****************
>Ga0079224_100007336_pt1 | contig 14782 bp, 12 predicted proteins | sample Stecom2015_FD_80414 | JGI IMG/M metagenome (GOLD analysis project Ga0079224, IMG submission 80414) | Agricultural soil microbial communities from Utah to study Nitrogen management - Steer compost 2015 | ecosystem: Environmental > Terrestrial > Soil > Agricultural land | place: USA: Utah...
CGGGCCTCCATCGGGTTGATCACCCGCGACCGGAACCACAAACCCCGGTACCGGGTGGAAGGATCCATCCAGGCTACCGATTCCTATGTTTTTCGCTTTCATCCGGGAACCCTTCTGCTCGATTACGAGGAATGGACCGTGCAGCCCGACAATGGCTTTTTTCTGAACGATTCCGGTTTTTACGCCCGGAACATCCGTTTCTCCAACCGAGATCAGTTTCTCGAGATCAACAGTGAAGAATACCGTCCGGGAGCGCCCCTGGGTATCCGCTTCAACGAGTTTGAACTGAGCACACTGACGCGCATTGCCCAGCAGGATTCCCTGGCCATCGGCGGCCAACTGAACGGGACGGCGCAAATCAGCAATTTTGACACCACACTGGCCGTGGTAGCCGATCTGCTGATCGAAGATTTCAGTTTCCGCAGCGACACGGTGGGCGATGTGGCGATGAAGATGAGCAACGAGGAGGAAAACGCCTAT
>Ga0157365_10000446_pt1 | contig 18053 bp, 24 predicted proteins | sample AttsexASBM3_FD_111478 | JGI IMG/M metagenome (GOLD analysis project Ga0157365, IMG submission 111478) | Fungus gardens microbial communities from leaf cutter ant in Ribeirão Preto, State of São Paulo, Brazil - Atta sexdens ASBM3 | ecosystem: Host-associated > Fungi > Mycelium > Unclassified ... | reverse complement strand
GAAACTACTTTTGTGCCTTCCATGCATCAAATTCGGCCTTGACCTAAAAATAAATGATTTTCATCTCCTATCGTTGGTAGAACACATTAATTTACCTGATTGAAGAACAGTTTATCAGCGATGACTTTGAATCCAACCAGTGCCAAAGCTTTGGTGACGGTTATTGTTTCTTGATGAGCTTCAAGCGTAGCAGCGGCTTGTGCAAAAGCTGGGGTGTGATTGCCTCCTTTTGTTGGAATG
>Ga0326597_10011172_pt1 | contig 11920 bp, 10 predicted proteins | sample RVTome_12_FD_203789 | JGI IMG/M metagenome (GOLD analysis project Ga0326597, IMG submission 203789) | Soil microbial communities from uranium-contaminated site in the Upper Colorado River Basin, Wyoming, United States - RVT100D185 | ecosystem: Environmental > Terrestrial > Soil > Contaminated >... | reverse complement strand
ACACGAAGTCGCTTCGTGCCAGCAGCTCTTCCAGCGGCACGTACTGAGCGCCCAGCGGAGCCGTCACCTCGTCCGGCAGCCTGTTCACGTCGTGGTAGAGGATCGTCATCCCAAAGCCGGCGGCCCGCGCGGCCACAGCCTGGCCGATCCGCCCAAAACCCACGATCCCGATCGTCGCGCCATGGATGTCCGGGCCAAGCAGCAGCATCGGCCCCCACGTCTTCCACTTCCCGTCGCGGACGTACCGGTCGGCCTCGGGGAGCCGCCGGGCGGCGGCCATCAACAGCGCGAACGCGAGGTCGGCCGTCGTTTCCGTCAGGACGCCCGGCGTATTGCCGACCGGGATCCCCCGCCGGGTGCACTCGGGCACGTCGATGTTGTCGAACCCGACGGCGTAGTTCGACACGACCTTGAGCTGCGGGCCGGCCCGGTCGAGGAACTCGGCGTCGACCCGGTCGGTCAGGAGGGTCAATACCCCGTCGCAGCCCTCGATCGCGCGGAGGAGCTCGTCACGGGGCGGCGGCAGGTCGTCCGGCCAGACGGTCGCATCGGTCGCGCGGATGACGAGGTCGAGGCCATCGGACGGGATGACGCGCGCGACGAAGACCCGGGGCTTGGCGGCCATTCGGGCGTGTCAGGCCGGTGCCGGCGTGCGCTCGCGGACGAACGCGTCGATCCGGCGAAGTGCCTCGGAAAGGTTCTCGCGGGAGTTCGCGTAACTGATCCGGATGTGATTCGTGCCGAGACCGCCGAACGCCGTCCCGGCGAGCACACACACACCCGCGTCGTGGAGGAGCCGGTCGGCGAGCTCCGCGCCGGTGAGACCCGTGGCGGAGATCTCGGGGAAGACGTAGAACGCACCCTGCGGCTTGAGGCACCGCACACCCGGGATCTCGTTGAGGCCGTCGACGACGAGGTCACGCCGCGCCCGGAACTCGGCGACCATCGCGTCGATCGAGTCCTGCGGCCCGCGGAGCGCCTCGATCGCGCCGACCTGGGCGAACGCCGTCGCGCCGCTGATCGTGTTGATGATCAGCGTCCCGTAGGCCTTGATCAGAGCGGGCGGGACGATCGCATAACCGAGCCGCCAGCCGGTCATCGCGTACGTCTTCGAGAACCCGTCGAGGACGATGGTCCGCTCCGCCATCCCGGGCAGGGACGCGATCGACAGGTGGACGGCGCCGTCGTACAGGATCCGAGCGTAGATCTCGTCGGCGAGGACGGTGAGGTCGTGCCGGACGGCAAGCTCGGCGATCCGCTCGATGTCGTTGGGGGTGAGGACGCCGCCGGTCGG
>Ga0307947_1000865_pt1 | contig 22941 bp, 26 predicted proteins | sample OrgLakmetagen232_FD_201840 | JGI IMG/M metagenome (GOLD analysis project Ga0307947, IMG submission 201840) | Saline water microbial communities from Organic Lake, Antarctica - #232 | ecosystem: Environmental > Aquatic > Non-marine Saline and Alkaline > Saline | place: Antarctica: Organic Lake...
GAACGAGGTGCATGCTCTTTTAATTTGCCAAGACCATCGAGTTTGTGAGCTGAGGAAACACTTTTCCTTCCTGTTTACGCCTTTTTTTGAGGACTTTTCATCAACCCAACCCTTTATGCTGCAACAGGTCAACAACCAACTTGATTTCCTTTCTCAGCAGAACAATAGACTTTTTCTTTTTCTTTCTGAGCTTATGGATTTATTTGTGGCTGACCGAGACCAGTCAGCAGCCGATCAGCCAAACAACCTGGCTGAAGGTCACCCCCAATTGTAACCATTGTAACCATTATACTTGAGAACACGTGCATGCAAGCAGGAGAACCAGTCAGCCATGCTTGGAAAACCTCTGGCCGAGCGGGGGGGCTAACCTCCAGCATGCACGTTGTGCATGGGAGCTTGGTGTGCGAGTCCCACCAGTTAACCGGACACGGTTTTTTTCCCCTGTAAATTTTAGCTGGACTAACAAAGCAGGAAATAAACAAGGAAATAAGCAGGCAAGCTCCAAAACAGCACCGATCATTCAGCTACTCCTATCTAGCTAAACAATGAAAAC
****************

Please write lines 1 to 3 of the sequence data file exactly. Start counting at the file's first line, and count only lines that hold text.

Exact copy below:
>Ga0079224_100007336_pt1 | contig 14782 bp, 12 predicted proteins | sample Stecom2015_FD_80414 | JGI IMG/M metagenome (GOLD analysis project Ga0079224, IMG submission 80414) | Agricultural soil microbial communities from Utah to study Nitrogen management - Steer compost 2015 | ecosystem: Environmental > Terrestrial > Soil > Agricultural land | place: USA: Utah...
CGGGCCTCCATCGGGTTGATCACCCGCGACCGGAACCACAAACCCCGGTACCGGGTGGAAGGATCCATCCAGGCTACCGATTCCTATGTTTTTCGCTTTCATCCGGGAACCCTTCTGCTCGATTACGAGGAATGGACCGTGCAGCCCGACAATGGCTTTTTTCTGAACGATTCCGGTTTTTACGCCCGGAACATCCGTTTCTCCAACCGAGATCAGTTTCTCGAGATCAACAGTGAAGAATACCGTCCGGGAGCGCCCCTGGGTATCCGCTTCAACGAGTTTGAACTGAGCACACTGACGCGCATTGCCCAGCAGGATTCCCTGGCCATCGGCGGCCAACTGAACGGGACGGCGCAAATCAGCAATTTTGACACCACACTGGCCGTGGTAGCCGATCTGCTGATCGAAGATTTCAGTTTCCGCAGCGACACGGTGGGCGATGTGGCGATGAAGATGAGCAACGAGGAGGAAAACGCCTAT
>Ga0157365_10000446_pt1 | contig 18053 bp, 24 predicted proteins | sample AttsexASBM3_FD_111478 | JGI IMG/M metagenome (GOLD analysis project Ga0157365, IMG submission 111478) | Fungus gardens microbial communities from leaf cutter ant in Ribeirão Preto, State of São Paulo, Brazil - Atta sexdens ASBM3 | ecosystem: Host-associated > Fungi > Mycelium > Unclassified ... | reverse complement strand